3. Make sure you have a fairly well-paying job. It doesn’t have to be a stratospheric, investment-banker income, though it needs to be comfortably into middle-class territory. Just as important: your monthly salary should be at least double, preferably more, than your monthly outgoings. Which means…
4. DON’T WASTE MONEY. Make sure your monthly outgoings are no more than 50% (better still, 40% or 30%) of your monthly income. If you ‘like’ expensive clothing, luxury brand watches, every new electronic gizmo that plummets in price a year later, the trendiest nightspot/resort, the laziest/priciest transport, stop ‘liking’ them, or don’t come whining when you don’t end up a millionaire. Women in particular need to sort out their financially debilitating cosmetics/shoes disorders. It helps to have been brought up by parents who thought it was still 1943. If you need to spend to make other people think you are rich, see a therapist.
OK, now we’re halfway there, hopefully by age 35 or so: no encumbrances to feed, no landlord/mortgage sucking your blood, and significantly more cashflow coming in than going out. This brings us to the interesting bit where miracles happen.
5. Invest. According to a story, someone once asked Albert Einstein what was the most powerful force in the universe, and he replied “compound interest.” Compounding is why the orthodontist mentioned above would have had no problem saving US$1 million in a decade if he hadn’t blown so much on family and mortgage interest. It is why you need to have your home fully paid off fairly early in your working life: your mortgage payments are compounding someone else’s stash.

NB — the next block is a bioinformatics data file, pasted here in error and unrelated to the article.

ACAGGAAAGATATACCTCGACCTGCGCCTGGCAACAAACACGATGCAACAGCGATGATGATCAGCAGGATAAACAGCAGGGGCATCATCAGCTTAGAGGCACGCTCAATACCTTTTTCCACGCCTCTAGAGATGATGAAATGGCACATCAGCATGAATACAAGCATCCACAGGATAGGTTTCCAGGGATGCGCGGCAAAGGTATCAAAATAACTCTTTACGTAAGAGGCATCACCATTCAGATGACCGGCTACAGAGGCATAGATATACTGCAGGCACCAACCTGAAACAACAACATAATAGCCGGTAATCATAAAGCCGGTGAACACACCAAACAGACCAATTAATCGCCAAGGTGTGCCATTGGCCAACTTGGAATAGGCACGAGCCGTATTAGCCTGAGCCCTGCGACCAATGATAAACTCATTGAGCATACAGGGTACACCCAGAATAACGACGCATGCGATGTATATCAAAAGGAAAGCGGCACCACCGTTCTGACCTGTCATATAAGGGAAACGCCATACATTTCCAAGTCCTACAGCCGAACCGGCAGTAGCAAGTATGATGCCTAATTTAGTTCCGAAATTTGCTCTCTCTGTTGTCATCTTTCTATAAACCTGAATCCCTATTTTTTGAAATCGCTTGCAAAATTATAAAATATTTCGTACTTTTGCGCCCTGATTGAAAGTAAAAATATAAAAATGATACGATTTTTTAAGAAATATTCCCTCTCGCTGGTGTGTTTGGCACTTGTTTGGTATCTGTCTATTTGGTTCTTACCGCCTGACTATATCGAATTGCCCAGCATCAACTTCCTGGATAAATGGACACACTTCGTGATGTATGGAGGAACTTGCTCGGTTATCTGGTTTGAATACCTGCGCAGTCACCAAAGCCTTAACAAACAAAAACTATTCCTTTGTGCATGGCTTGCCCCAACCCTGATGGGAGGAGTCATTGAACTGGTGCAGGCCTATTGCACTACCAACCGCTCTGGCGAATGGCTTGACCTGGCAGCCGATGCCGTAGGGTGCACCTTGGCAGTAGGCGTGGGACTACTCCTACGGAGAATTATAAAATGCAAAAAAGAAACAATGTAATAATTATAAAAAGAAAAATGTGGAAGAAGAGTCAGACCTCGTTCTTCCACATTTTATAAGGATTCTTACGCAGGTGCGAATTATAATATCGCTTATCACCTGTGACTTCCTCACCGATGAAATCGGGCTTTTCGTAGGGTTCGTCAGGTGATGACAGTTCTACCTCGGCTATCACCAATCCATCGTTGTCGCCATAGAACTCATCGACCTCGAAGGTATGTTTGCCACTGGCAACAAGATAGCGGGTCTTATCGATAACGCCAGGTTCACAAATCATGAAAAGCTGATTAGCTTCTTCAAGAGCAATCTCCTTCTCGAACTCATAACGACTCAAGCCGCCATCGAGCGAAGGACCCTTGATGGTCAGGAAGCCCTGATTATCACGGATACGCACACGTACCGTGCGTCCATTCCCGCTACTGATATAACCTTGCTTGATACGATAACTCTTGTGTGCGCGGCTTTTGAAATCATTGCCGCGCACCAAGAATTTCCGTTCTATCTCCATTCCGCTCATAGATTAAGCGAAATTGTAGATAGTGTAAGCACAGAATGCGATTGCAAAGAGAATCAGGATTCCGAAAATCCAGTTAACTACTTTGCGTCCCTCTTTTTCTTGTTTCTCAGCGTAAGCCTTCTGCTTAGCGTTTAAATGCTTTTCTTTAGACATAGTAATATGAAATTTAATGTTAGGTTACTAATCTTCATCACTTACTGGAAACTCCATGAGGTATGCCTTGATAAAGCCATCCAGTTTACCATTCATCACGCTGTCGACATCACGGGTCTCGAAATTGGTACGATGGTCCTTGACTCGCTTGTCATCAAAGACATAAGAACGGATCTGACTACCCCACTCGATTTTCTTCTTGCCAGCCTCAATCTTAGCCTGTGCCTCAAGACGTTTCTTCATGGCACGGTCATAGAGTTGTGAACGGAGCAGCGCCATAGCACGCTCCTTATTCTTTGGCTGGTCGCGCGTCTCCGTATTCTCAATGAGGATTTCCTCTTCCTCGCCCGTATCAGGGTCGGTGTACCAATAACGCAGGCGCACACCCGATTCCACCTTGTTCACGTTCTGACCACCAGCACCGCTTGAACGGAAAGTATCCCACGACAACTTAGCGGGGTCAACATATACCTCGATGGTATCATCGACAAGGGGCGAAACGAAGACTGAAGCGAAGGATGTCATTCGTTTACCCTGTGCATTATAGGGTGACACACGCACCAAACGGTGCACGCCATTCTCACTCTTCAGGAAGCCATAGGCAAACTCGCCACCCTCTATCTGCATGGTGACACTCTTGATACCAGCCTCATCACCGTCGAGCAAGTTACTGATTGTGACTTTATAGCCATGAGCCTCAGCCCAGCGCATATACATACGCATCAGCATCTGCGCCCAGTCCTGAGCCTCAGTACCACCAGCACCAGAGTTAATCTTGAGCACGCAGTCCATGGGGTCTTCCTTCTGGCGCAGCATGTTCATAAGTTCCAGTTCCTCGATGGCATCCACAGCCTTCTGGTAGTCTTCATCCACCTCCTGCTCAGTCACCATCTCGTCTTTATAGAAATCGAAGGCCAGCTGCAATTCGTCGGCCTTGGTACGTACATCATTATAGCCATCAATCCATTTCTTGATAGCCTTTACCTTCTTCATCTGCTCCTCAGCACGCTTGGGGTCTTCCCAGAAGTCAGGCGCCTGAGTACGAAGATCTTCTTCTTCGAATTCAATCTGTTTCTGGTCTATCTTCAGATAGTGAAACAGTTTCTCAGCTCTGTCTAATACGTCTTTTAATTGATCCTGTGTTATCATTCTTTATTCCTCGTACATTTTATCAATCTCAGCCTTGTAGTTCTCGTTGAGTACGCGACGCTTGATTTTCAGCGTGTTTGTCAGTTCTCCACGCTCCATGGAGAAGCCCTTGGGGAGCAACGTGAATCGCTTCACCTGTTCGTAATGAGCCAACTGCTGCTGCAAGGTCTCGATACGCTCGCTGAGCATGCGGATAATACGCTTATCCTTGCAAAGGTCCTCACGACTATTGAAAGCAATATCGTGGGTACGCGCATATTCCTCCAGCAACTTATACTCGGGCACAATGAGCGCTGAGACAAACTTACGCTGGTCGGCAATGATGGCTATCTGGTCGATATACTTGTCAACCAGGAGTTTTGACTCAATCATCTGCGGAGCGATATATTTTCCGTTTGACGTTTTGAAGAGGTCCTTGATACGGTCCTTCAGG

5. a) Invest in equities. Quick and cheap to trade, flexible, diversifiable, income-producing, low-maintenance investments that mostly grow. It takes some study and thought, but no more than following football or movie stars. If you need to be told to re-invest dividends, you aren’t getting it. (If you prefer real estate, and get a kick out of leverage, stamp duty, lawyers, repairs etc, you’re an entrepreneur, committing the unpardonable sin of putting effort into it.)
5. b) Invest at a time and in a place that in retrospect enjoyed major one-off boosts from historic shifts in global economic patterns. The 1990-2010 period in Hong Kong was pretty hard to beat, with globalization, new technology and the rise of China.
5. c) Follow the usual rules. Invest in a blend of boring and mildly adventurous equities. (On average, if you put $10,000 into each of five reasonably considered stocks, maybe one will be a dud, three will perform OK and one will boom. The dud can’t fall more than $10,000; the one that booms can go to $50,000, $70,000 or more. Maybe 70% of returns come from 30% of the portfolio.) Prefer good managements. Prefer companies in industries with high entry barriers. Most of all, let time do the work. And so on.
5. d) Understand timing and psychology. Example 1: Make the most of mayhem. Events like 9/11, SARS and the 2008 crash were singular buying opportunities when the herd was rushing to sell. Buy heavily at such times, and everything else just falls into place. A strong stomach and cold blood help. Example 2: Distinguish trends, fads and bubbles. Emerging markets might fade as flavour of the month, but the strategic long-term case is simple. A stupid investment can be a good one (for a while) if enough idiots are deluding themselves into thinking it’s a good one, as the recent gold price shows.
And there you have it. Your housing is paid for, there’s no screaming family to grab-grab-grab, the Hong Kong government is happy with its annual 15%, you earn decently, you save and you invest. Oh, and it’s the 1990s and 2000s. It could be $100,000, $1 million or $10 million, depending on your circumstances: the point is, if you haven’t accumulated at least 10 years’ salary from zero in (say) a decade and a half, you haven’t tried.
Looking back, it was almost impossible to fail. But how to do it from 2011 onwards, I have no idea.